Barry proves where there’s muck there’s money

WHAT Barry Barwick’s business does, and does very well, is take the stuff nobody wants and turn it into something they will cheerfully pay for. It began modestly with bark trucked from Boyer, making industrial waste into garden mulch. That enterprise, soon part of the Barwick family’s loam and manure business in Granton, has in 40 years become a major supplier to commercial and home markets across Tasmania. Today, the bark plant is next door to the Boyer mill, and Barrry’s waste-not-want-not attitude remains core to the family business.

It was the early 2000s when another reprocessing opportunity came to the business. Local governments in Tasmania were beginning to realise the organic component of weekly rubbish collections demanded its own waste stream. Composting and mulching fruit, vegetable and meat scraps, garden waste, even dog poo and organic cat litter is not only cheaper than sending it to landfill, but produces a nutrient-rich manure. Reusing this stuff, Food Organics and Garden Organics (or FOGO), was the Barwick business ethos taken to the next level.

Today at a site in Interlaken, in central Tasmania, human eyes guiding multiple mini-diggers sift through 45-tonne FOGO loads five days a week. At the end of 14 weeks of the process, the smell is gone and truckloads of fertiliser are ready for transport to Tasmania’s orchards and farms. Barry says he was around 12 when he started driving trucks. While a bit fuzzy now on how he’d managed to buy his own truck at that age, he was quickly cutting and selling firewood at the back of his parent’s place in the Derwent Valley.

When the 1967 bushfires took the truck, it was time for a change of business direction. “I’d worked at the Granton service station after school, so when the opportunity came to move up from working there to buying it, I jumped at it.” A house for him and Jan came with the deal, and the business quickly expanded into tow trucks. Throughout, Jan – who’d left school at the ripe old age of 14 – kept the books. “She was, she is, very good with figures,” says Barry. “Our Caltex station in Granton sold more petrol than anywhere but one place, up north. We did well.”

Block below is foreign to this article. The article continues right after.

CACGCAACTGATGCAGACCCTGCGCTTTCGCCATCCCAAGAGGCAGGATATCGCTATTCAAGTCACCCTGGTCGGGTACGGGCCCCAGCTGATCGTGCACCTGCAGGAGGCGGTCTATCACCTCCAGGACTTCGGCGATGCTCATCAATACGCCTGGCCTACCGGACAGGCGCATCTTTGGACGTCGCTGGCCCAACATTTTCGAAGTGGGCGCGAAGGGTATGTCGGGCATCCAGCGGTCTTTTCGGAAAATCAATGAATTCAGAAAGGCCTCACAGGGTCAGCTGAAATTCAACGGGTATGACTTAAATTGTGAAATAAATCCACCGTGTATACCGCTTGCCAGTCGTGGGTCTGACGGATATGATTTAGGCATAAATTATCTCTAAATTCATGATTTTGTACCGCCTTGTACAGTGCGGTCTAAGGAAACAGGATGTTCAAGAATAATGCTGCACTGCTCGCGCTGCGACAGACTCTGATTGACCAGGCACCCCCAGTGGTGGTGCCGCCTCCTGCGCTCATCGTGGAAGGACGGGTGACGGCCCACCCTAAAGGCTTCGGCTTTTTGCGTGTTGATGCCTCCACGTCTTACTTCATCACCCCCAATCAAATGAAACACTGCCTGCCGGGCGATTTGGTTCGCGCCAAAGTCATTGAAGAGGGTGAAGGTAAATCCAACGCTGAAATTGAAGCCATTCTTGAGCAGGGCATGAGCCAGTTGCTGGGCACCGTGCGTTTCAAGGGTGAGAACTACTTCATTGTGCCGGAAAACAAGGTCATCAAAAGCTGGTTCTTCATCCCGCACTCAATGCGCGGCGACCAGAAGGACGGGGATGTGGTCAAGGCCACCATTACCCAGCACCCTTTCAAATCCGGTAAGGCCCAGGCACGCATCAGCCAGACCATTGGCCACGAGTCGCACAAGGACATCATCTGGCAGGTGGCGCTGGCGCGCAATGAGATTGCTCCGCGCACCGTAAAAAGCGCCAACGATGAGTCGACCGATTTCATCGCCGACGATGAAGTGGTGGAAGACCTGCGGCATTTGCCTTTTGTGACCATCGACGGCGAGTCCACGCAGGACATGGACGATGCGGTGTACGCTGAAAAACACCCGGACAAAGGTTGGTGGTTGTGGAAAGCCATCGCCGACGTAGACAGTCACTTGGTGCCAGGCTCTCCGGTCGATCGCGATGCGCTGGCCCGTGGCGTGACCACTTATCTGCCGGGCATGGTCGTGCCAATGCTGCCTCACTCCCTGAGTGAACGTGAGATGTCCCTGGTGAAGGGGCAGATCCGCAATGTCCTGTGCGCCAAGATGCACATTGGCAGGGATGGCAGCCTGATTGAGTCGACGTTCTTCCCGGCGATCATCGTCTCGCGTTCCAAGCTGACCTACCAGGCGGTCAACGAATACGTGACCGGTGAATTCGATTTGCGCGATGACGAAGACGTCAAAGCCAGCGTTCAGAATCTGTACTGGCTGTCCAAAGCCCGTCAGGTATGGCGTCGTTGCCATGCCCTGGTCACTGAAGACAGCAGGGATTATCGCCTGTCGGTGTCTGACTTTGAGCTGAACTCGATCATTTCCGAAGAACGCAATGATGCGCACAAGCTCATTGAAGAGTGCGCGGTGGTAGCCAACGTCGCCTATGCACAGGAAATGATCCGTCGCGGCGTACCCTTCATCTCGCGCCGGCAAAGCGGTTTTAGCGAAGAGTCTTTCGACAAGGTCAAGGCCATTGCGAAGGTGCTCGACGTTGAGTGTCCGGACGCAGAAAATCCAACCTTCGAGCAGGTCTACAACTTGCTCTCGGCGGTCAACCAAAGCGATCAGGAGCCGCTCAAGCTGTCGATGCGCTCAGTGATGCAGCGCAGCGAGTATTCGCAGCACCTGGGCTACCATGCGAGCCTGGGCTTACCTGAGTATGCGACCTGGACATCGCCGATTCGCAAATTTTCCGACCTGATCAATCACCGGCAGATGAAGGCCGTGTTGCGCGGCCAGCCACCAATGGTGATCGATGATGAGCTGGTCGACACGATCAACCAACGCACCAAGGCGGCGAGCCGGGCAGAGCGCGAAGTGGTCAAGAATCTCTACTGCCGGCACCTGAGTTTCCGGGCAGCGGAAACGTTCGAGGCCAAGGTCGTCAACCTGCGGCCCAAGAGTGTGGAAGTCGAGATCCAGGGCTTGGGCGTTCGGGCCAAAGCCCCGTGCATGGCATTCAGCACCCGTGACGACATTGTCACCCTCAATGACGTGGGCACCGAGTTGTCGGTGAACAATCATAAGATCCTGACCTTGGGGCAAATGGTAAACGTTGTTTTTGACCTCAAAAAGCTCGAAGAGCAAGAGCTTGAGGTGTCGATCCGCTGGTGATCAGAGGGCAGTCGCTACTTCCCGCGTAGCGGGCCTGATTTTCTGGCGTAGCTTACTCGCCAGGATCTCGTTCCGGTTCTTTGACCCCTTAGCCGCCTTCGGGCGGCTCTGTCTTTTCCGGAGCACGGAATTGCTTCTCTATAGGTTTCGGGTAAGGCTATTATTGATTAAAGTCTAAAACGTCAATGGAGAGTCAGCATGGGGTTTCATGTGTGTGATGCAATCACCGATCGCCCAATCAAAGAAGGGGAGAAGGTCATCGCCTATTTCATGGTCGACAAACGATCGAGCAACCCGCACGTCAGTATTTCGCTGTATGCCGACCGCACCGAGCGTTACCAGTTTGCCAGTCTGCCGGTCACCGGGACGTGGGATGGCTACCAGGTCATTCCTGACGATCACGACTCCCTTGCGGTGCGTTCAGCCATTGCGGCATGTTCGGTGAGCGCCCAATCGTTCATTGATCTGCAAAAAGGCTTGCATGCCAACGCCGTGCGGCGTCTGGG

Meanwhile, Jan’s family property, 21 acres that grew Moorpark apricots, provided the space for another business stream. They learned that the Boyer mill wanted someone to get rid of the bark stripped prior to papermaking. “The price, I think it was $27 a tonne, was the number we were prepared to pay. I literally dreamed it up,” recalls Jan. “But they agreed to it, and our landscaping business was launched.“ Today, the Barwick’s business has grown into three core entities: the original pine bark manufacturing, FOGO recycling and the most recent addition, reprocessing old rubber into construction and road-building materials.

This recycling stream, which currently takes in some 300,000 truck, car and tractor tyres a year from across Tasmania, came together in a moment of serendipity. “We figured out that our bark chipper (essentially a row of rotating steel teeth that hold and chop the bark), would also cut up tyres into manageable chunks of rubber, including the wire belts inside them,” says Barry. “That was a bit of luck.

The next thing to do was find someone who had the machinery to turn that raw product into something useful. “So we called this company in Melbourne, Tyrecycle, who were going down this path. They told us they’d been talking with a man who’d stockpiled tyres in Tasmania, but the deal had fallen over, literally that morning. “Our timing was perfect,” he adds. “It’s six years ago now, and we still talk about our luck in the timing of that phone call.” Now, every weekday, a 40-foot container goes off to Melbourne with what will become playground equipment, building materials and boat coatings, even additives for roadmaking.

The work of the business and its yards at Mornington, Glenorchy, Bridgewater, Boyer and Interlaken now requires the Barwicks’ sons Scott and Tyronn, and daughter Amanda. Grandsons and granddaughter are getting on the job training too. However, Barry and Jan remember their roots in New Norfolk. He as full-forward of the reserves football team and she as vice-president of the club.

The Barwicks has chalked up 37 years as a sponsor of New Norfolk and more recently, adding the Brighton club and the Southern Tasmanian Junior Football League to the list. As the old expression has it: what goes around comes around.